Local communities come together to tackle spray drift

20 February, 2018


Reseller agronomists in Victoria have pulled together devise management options to overcome the widespread off-target spray drift that has caused devastation to numerous broadacre and horticulture crops this season.

A range of high value crops such as stonefruit, grapes, onions, tomatoes, soybeans and cotton, as well as some organic crops, have been severely negatively impacted by a number of inversion drift events around the Swan Hill, Kerang and Durham Ox regions this season. The extent of the damage has varied, with some crops displaying extensive physical damage while other impacts are only showing up when crops are tested for contamination. One grape grower found traces of Group I herbicide in his samples, which resulted in a price reduction and concerns that some of the product will breach the Maximum Residue Level (MRL) used to safeguard consumer health.

The wide-reaching damage has prompted a collective cross-industry response from agronomists, who have formed a steering committee to drive awareness and understanding of the implications of off-target spray drift. There is a collective need to ensure that Group I herbicide products are managed appropriately, as they are an important part of a grower’s “chemical toolbox”, the resistance management program. No grower or agronomist wants to see these products banned.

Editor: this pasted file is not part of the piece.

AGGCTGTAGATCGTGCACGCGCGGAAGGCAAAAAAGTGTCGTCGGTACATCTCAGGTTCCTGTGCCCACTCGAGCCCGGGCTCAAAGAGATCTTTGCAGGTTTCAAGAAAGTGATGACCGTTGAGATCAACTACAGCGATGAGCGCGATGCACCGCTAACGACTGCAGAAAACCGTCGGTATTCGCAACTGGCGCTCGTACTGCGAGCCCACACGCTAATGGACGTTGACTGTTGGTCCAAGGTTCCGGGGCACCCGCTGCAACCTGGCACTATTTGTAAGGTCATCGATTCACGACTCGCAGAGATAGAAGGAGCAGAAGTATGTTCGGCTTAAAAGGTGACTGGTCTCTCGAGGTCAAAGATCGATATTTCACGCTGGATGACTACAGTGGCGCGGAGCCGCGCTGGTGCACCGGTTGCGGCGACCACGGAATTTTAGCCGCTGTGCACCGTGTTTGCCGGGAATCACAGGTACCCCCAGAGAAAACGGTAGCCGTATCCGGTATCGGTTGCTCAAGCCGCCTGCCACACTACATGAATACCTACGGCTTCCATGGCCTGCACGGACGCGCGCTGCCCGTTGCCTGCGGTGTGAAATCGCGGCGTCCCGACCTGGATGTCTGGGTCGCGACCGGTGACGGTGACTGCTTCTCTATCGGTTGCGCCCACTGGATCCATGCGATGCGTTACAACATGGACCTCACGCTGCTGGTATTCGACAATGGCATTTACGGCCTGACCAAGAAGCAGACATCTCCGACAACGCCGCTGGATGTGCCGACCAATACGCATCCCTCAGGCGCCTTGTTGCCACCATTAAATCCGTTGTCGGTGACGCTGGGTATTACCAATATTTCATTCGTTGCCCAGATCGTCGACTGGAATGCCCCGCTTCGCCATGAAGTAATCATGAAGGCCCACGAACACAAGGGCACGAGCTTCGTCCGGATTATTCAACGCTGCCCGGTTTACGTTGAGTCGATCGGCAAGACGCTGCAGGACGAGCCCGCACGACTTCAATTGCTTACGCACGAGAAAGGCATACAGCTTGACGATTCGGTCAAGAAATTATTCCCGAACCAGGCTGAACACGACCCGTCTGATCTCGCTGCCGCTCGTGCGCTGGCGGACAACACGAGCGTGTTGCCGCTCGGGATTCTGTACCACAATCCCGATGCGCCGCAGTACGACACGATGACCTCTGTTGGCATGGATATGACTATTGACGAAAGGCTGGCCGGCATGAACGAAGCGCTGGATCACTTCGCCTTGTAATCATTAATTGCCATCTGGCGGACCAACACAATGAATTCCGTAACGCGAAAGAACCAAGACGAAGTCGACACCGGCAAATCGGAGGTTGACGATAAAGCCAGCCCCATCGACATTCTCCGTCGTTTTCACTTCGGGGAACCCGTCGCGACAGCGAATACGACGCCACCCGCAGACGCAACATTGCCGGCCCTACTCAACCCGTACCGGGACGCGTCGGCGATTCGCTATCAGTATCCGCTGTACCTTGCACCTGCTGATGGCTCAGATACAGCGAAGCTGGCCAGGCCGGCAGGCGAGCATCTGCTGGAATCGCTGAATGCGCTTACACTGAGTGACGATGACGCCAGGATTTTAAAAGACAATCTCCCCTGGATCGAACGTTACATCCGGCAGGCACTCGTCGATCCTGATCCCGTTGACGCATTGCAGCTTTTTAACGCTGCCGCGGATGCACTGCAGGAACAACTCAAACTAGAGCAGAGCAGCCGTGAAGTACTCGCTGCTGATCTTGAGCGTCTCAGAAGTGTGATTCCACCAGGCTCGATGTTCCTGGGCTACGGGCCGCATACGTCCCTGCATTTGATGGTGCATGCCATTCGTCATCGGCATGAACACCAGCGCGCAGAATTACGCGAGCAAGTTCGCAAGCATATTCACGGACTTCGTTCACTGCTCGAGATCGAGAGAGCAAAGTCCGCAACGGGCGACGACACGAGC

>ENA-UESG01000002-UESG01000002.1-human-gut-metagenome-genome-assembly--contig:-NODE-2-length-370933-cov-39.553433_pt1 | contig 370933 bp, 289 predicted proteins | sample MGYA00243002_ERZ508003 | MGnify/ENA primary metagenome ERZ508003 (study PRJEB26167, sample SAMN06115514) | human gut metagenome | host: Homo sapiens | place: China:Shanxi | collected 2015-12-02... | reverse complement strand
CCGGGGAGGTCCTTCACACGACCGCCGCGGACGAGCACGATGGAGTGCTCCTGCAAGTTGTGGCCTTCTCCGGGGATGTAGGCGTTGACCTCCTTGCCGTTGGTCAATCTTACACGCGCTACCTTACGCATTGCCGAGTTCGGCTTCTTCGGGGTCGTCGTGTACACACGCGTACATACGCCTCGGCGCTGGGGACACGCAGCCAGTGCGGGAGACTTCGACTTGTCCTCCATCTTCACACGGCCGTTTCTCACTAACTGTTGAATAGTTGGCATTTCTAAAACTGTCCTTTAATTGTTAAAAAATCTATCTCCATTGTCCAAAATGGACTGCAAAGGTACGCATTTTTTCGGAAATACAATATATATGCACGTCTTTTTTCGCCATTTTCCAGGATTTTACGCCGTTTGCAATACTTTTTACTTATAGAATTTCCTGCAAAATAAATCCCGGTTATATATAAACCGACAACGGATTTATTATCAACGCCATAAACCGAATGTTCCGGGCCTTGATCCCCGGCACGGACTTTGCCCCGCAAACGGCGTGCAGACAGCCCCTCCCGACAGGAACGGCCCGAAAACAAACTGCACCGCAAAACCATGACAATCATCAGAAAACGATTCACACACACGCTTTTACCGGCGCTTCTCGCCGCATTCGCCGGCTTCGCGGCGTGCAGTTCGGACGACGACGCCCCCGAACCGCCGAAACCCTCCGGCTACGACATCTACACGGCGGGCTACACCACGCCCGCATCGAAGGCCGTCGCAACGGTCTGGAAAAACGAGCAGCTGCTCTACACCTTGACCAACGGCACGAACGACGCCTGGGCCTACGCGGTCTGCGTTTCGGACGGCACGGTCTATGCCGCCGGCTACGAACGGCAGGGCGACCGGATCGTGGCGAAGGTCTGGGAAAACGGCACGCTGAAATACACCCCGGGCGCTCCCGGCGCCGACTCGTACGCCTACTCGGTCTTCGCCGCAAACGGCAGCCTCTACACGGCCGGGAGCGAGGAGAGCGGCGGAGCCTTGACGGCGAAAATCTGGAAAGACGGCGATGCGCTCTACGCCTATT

The group has taken the initiative to coordinate a number of workshops to help growers and applicators understand the correct techniques for herbicide application, as well as farm visits for growers, spray applicators and other industry representatives to inspect firsthand the impact of off-target spray drift. A number of follow-up meetings and training have also been planned for throughout the year, with a joint spray day to be conducted in October.

By Jorian Millyard, Extension & Development Agronomist – Southern NSW and Victoria.